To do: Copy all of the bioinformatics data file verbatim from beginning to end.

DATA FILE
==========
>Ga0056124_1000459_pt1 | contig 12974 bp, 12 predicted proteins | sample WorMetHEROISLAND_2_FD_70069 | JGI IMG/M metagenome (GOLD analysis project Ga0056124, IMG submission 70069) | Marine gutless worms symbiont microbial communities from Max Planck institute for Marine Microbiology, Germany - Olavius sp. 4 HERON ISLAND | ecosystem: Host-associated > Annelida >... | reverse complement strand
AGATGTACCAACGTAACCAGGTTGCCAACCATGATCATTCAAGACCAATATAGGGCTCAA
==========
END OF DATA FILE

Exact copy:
>Ga0056124_1000459_pt1 | contig 12974 bp, 12 predicted proteins | sample WorMetHEROISLAND_2_FD_70069 | JGI IMG/M metagenome (GOLD analysis project Ga0056124, IMG submission 70069) | Marine gutless worms symbiont microbial communities from Max Planck institute for Marine Microbiology, Germany - Olavius sp. 4 HERON ISLAND | ecosystem: Host-associated > Annelida >... | reverse complement strand
AGATGTACCAACGTAACCAGGTTGCCAACCATGATCATTCAAGACCAATATAGGGCTCAA